FirstMuslim-CoverIn today’s febrile cultural and religious climate, what project could be more fraught than writing a biography of Muhammad? The worldwide protests at “The Innocence of Muslims,” 14 minutes of trashy provocation posted on YouTube, are a terrible reminder to the would-be biographer that the life story of the prophet of Islam is not material about which one is free to have a “take.” Lesley Hazleton’s “First Muslim” is a book written by a white woman of dual American and British citizenship, published in America more than a decade after the 9/11 attacks. For many believers it is already — even before it is read, if it is read at all — an object of suspicion, something to be defended against, in case it should turn out to be yet another insult, another cruel parody of a story such an author has no business telling.

 

“The First Muslim” tells this story with a sort of jaunty immediacy. Bardic competitions are “the sixth-century equivalent of poetry slams.” The section of the Koran known as the Sura of the Morning has “an almost environmentalist approach to the natural world.” Theological ideas and literary tropes are “memes” that can go “viral.” Readers irritated by such straining for a contemporary tone will find it offset by much useful and fascinating context on everything from the economics of the Meccan caravan trade to the pre-Islamic lineage of prophets called hanifs, who promoted monotheism and rejected idolatry.

 

In the terms it sets itself, “The First Muslim” succeeds. It makes its subject vivid and immediate. It deserves to find readers. However, its terms are those of the popular biography, and this creates a tension the book never quite resolves. Though based on scholarship, it is not a scholarly work. Factual material from eighth- and ninth-century histories is freely mixed with speculation about Muhammad’s motives and emotions intended to allow the reader, in the quasi-therapeutic vocabulary that is the default register of so much mainstream contemporary writing, to “empathize” or better still, “identify with” him.

First VW, Now Coke: Soda Company’s Super Bowl Ad Being Called Racist By Arab-American Groups

arab_cokeSuper Bowl advertisers have been releasing their commercials earlier and earlier, mostly in an attempt to build social media buzz before the big game. But as advertisers this year are learning, with this new opportunity comes a great deal of risk.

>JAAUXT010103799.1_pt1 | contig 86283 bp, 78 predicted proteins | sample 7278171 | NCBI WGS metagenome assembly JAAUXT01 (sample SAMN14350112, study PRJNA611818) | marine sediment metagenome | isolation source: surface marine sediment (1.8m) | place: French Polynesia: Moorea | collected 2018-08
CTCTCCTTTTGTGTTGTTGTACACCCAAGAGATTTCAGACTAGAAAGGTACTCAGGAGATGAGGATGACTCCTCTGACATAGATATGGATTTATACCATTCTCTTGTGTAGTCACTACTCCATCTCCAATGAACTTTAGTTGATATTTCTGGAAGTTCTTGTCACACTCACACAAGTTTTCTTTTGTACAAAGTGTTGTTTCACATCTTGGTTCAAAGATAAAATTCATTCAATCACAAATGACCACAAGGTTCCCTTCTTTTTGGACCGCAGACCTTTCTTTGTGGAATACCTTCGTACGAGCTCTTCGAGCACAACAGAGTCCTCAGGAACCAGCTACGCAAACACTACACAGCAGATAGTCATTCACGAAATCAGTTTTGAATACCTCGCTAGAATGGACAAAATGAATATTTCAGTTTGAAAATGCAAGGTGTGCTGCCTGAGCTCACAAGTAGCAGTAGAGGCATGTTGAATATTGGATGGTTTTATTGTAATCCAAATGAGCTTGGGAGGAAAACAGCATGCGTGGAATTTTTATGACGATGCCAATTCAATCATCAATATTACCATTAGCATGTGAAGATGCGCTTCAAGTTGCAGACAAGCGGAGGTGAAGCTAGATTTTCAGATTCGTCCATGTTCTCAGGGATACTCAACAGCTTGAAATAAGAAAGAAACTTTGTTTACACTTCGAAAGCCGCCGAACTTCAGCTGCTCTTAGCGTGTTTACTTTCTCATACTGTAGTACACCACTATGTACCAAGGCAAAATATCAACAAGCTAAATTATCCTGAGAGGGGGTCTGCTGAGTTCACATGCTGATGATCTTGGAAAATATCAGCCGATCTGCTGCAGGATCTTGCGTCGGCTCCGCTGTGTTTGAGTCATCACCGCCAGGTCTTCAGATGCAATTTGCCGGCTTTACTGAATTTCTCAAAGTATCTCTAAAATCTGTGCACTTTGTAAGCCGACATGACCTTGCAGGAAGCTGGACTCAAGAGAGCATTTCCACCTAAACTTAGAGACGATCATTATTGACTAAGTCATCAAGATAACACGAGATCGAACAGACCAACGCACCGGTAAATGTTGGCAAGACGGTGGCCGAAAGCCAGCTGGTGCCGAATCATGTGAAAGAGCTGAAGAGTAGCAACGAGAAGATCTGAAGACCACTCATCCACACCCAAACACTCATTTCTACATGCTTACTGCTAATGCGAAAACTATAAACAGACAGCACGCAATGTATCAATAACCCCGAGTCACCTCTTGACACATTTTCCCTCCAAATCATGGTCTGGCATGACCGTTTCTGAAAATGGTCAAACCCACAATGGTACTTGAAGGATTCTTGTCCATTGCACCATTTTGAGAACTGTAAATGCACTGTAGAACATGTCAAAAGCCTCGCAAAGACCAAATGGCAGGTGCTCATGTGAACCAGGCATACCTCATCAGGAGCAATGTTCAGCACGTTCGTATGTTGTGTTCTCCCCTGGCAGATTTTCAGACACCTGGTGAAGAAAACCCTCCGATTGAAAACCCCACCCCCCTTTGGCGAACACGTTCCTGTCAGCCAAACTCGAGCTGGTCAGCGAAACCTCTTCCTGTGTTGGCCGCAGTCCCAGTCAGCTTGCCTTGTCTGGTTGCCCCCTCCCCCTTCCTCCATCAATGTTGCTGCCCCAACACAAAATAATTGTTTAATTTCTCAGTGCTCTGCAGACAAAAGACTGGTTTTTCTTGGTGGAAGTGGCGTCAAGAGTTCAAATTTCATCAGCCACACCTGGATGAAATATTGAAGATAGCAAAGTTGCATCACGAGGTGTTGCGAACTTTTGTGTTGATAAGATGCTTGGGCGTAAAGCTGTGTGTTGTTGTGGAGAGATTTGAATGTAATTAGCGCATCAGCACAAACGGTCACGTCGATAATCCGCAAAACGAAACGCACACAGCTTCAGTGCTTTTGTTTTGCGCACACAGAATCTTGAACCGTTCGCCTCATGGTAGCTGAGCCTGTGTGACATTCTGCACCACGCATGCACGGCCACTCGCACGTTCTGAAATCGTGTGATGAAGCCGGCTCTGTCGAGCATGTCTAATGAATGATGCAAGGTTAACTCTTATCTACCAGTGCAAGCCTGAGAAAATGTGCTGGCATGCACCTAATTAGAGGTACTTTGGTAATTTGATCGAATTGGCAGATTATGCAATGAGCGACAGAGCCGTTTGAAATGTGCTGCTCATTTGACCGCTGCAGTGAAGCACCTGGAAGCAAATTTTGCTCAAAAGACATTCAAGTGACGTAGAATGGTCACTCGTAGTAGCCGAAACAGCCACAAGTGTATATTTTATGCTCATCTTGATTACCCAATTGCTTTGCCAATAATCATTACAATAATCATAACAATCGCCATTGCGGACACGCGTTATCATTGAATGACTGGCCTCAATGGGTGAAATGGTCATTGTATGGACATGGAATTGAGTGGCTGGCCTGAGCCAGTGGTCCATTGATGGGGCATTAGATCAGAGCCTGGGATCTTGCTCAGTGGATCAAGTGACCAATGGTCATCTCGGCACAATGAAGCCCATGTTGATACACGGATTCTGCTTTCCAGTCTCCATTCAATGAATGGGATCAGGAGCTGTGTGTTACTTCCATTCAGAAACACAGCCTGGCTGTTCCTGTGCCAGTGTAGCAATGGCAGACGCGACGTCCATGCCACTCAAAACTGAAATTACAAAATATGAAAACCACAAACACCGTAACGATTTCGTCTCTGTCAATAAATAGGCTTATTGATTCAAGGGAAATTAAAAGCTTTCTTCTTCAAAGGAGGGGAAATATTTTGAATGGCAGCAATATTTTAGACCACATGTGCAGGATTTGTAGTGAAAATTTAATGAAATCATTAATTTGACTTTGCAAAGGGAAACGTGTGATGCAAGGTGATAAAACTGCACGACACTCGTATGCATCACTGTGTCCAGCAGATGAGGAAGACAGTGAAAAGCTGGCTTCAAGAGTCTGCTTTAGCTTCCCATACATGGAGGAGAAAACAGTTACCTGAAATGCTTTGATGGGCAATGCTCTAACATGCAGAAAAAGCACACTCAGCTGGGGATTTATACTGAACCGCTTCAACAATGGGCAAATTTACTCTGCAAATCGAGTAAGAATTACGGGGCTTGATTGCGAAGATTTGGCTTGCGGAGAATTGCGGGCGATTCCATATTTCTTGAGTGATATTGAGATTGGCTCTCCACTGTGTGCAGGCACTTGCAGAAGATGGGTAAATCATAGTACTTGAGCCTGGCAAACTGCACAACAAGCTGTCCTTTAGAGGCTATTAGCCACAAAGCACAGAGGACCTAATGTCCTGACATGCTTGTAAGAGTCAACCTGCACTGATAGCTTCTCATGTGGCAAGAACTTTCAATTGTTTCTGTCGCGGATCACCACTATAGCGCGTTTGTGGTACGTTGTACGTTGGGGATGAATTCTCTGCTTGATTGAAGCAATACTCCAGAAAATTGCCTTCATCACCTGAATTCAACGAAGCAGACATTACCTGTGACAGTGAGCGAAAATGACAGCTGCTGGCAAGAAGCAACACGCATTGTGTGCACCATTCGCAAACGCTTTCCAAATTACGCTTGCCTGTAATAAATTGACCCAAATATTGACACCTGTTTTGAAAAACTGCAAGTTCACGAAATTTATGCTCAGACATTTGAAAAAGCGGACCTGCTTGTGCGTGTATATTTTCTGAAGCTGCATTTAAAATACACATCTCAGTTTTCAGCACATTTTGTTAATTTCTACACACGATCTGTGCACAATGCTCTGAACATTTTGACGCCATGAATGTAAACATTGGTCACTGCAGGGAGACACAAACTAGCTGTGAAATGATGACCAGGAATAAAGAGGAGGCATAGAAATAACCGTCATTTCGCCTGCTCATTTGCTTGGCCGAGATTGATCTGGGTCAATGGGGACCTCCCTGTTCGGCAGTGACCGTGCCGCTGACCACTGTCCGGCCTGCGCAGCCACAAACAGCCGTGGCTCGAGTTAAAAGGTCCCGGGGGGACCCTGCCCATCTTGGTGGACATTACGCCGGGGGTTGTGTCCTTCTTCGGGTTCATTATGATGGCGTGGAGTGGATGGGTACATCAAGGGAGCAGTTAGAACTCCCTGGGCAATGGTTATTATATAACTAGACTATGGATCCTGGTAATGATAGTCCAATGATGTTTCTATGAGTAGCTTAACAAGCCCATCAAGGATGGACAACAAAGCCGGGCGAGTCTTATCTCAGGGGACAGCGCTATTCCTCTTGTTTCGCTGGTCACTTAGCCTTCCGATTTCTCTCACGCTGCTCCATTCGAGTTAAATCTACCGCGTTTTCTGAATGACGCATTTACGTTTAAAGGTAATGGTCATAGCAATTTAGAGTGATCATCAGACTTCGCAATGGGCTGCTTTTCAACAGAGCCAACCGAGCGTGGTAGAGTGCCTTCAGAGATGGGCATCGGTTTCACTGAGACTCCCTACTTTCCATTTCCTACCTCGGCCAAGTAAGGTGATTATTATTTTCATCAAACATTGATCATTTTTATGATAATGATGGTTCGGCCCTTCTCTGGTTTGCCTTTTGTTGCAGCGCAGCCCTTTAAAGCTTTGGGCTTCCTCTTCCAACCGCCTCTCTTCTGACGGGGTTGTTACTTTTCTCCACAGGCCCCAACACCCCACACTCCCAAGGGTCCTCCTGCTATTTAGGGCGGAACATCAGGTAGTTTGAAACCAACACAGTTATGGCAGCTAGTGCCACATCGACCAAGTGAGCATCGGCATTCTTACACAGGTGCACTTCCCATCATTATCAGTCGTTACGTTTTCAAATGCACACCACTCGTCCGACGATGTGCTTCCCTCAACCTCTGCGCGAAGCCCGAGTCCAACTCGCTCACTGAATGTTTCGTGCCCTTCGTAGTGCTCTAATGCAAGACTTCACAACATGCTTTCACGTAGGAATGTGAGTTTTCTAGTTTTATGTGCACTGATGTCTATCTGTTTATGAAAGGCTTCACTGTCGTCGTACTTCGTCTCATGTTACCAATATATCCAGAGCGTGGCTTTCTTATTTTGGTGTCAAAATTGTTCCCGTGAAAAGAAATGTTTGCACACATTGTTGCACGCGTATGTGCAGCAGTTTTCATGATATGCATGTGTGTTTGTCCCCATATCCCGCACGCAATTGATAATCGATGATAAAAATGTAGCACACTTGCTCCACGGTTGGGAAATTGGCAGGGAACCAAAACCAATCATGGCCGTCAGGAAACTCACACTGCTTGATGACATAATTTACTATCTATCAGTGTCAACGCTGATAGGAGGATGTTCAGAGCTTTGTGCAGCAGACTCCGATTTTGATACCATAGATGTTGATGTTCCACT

Coca-Cola is running into similar charges of using racial stereotypes from Arab-American groups who are objecting to that company’s use of an Arab man with camels.

But the Arab-American objections to the ad go beyond that simple cliché. In the ad, three groups set off in a race towards a huge bottle of Coke. There is even an interactive element for viewers, who can vote on whether they want the cowboys, bikers or showgirls to reach the bottle first. They cannot, however vote for the Arab man.

Imam Ali Siddiqui, president of the Muslim Institute for Interfaith Studies told NBC News, “The Coke commercial for the Super Ball is racist, portraying Arabs as backward and foolish Camel Jockeys, and they have no chance to win in the world.”

The American-Arab Anti-Discrimination Committee is also up in arms. “What message is Coke sending with this?” asked Abed Ayoub, the group’s director of legal and policy affairs. “By not including the Arab in the race, it is clear that the Arab is held to a different standard when compared to the other characters in the commercial.”

Ayoub is intending to reach out to CBS and Coke about changing the ad, which already has close to 1 million views on YouTube and an elaborate, interactive website. “I want to know why this happened and how can we fix this if possible before Sunday,”

 

Muslim speaks out against Muslim ‘vigilantes’

27 January 2013

 

Last week East London witnessed so-called “vigilante patrols” by a handful of “radical Muslim” men targeting women, gays and public drinkers. When the videos of harassment became available on YouTube, it caused widespread public outrage and the police launched an investigation and have arrested six people who were then bailed out.

 

According to the Independent, locals say the “patrols” have failed to spark the kind of inter-communal animosity they were hoping to achieve with their attacks. Yet the Muslim groups strongly condemned the incident calling it “abhorrent”.

Shaikh Shams Ad Duha, principle of  the Ebrahim College in East London, in a sermon at East London Mosque which was placed on YouTube and has been viewed 20,000 times in less than a week, lambasted the men in the video for being “complete bigots” who were contravening Islamic law, not enforcing it.

Muslim Council of Britain and other Muslim organizations have also condemned the “vigilantes”.

Calif. judge denies another bid by actress to take down anti-Muslim film from YouTube

LOS ANGELES — An actress who appeared in the anti-Muslim film blamed for sparking violence in the Middle East has lost another legal bid to have the trailer taken down from YouTube.

A federal judge in Los Angeles denied a motion for injunction on Friday by Cindy Lee Garcia. It wasn’t immediately known whether Garcia’s attorneys would file an appeal.